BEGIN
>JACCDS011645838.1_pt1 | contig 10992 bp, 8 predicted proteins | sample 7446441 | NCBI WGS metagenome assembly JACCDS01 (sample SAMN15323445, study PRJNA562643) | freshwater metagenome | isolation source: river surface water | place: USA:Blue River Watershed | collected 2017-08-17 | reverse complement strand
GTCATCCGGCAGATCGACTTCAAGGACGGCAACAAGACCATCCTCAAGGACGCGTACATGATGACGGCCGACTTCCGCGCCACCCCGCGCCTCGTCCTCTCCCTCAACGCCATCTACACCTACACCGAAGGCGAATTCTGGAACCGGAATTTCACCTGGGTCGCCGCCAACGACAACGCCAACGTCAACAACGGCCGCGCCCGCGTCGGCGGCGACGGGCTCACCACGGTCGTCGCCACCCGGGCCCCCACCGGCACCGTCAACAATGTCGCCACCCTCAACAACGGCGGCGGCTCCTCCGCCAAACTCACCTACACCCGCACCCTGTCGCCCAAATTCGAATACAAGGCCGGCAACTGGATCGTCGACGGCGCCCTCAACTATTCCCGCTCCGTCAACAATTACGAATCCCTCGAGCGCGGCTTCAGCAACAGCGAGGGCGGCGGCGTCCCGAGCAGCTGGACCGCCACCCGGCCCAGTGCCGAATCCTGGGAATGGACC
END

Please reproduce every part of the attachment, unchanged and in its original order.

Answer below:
>JACCDS011645838.1_pt1 | contig 10992 bp, 8 predicted proteins | sample 7446441 | NCBI WGS metagenome assembly JACCDS01 (sample SAMN15323445, study PRJNA562643) | freshwater metagenome | isolation source: river surface water | place: USA:Blue River Watershed | collected 2017-08-17 | reverse complement strand
GTCATCCGGCAGATCGACTTCAAGGACGGCAACAAGACCATCCTCAAGGACGCGTACATGATGACGGCCGACTTCCGCGCCACCCCGCGCCTCGTCCTCTCCCTCAACGCCATCTACACCTACACCGAAGGCGAATTCTGGAACCGGAATTTCACCTGGGTCGCCGCCAACGACAACGCCAACGTCAACAACGGCCGCGCCCGCGTCGGCGGCGACGGGCTCACCACGGTCGTCGCCACCCGGGCCCCCACCGGCACCGTCAACAATGTCGCCACCCTCAACAACGGCGGCGGCTCCTCCGCCAAACTCACCTACACCCGCACCCTGTCGCCCAAATTCGAATACAAGGCCGGCAACTGGATCGTCGACGGCGCCCTCAACTATTCCCGCTCCGTCAACAATTACGAATCCCTCGAGCGCGGCTTCAGCAACAGCGAGGGCGGCGGCGTCCCGAGCAGCTGGACCGCCACCCGGCCCAGTGCCGAATCCTGGGAATGGACC